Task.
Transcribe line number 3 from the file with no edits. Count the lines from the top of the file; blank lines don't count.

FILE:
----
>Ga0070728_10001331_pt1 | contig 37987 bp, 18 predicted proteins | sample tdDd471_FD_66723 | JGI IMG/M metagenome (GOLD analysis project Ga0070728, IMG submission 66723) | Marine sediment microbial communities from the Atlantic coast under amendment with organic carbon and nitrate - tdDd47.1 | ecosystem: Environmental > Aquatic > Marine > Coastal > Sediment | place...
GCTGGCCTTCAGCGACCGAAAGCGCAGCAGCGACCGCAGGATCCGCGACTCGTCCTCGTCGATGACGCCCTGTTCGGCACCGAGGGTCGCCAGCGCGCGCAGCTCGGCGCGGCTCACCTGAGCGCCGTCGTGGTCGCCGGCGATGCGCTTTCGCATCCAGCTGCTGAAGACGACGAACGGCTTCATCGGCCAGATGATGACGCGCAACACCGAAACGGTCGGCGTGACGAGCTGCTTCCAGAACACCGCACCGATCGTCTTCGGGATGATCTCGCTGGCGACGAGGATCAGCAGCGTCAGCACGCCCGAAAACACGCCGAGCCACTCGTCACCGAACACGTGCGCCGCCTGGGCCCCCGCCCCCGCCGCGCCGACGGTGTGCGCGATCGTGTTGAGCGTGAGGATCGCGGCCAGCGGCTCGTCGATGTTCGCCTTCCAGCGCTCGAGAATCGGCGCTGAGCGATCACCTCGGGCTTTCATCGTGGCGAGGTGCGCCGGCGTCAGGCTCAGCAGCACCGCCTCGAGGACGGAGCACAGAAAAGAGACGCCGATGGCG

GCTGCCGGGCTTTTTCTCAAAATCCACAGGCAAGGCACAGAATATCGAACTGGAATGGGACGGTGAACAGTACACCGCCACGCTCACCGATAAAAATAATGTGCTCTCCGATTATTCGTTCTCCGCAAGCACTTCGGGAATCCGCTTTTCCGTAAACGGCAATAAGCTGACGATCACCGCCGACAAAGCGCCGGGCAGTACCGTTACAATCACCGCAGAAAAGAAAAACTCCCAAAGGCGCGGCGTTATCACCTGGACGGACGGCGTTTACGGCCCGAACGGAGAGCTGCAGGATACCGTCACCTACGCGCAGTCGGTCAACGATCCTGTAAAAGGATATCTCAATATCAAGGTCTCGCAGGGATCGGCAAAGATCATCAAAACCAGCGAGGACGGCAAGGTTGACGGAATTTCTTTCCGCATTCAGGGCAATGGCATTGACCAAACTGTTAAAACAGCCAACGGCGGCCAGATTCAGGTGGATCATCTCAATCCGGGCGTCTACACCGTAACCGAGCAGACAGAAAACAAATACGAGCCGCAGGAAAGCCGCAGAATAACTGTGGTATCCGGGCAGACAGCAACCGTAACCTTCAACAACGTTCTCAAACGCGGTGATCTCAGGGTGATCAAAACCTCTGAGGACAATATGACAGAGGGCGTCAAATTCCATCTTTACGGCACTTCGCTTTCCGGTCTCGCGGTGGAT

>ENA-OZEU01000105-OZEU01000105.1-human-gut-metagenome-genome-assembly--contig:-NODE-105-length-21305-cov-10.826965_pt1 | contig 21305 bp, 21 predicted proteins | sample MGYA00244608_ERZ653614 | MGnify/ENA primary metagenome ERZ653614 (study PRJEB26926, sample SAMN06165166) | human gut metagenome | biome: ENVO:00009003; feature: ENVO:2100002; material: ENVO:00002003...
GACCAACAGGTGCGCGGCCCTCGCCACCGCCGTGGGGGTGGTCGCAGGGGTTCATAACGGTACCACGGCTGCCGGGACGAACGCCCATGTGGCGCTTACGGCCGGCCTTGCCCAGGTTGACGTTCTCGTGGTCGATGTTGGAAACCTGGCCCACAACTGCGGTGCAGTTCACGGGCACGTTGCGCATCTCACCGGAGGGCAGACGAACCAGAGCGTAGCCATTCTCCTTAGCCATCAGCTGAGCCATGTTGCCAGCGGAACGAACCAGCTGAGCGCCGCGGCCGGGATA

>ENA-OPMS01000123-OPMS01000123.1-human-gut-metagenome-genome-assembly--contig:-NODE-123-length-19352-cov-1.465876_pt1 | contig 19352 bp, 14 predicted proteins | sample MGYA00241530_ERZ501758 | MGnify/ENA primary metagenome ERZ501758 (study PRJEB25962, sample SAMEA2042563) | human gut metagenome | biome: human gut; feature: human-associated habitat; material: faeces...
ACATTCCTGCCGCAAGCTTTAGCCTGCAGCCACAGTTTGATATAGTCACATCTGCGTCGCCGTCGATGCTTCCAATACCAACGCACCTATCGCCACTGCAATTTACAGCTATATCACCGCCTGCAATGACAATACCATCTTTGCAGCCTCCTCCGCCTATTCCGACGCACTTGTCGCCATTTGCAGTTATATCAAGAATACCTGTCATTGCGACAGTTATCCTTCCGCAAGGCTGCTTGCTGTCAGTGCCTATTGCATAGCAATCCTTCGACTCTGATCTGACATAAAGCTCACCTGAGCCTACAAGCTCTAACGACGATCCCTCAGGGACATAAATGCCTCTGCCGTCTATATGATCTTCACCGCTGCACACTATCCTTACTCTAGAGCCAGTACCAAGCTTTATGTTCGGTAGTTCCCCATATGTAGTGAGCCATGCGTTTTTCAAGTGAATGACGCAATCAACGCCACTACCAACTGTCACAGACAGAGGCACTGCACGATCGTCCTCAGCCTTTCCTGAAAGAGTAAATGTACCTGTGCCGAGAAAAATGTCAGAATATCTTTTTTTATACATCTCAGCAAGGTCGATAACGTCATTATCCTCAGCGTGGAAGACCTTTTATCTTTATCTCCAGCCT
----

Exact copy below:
GCTGCCGGGCTTTTTCTCAAAATCCACAGGCAAGGCACAGAATATCGAACTGGAATGGGACGGTGAACAGTACACCGCCACGCTCACCGATAAAAATAATGTGCTCTCCGATTATTCGTTCTCCGCAAGCACTTCGGGAATCCGCTTTTCCGTAAACGGCAATAAGCTGACGATCACCGCCGACAAAGCGCCGGGCAGTACCGTTACAATCACCGCAGAAAAGAAAAACTCCCAAAGGCGCGGCGTTATCACCTGGACGGACGGCGTTTACGGCCCGAACGGAGAGCTGCAGGATACCGTCACCTACGCGCAGTCGGTCAACGATCCTGTAAAAGGATATCTCAATATCAAGGTCTCGCAGGGATCGGCAAAGATCATCAAAACCAGCGAGGACGGCAAGGTTGACGGAATTTCTTTCCGCATTCAGGGCAATGGCATTGACCAAACTGTTAAAACAGCCAACGGCGGCCAGATTCAGGTGGATCATCTCAATCCGGGCGTCTACACCGTAACCGAGCAGACAGAAAACAAATACGAGCCGCAGGAAAGCCGCAGAATAACTGTGGTATCCGGGCAGACAGCAACCGTAACCTTCAACAACGTTCTCAAACGCGGTGATCTCAGGGTGATCAAAACCTCTGAGGACAATATGACAGAGGGCGTCAAATTCCATCTTTACGGCACTTCGCTTTCCGGTCTCGCGGTGGAT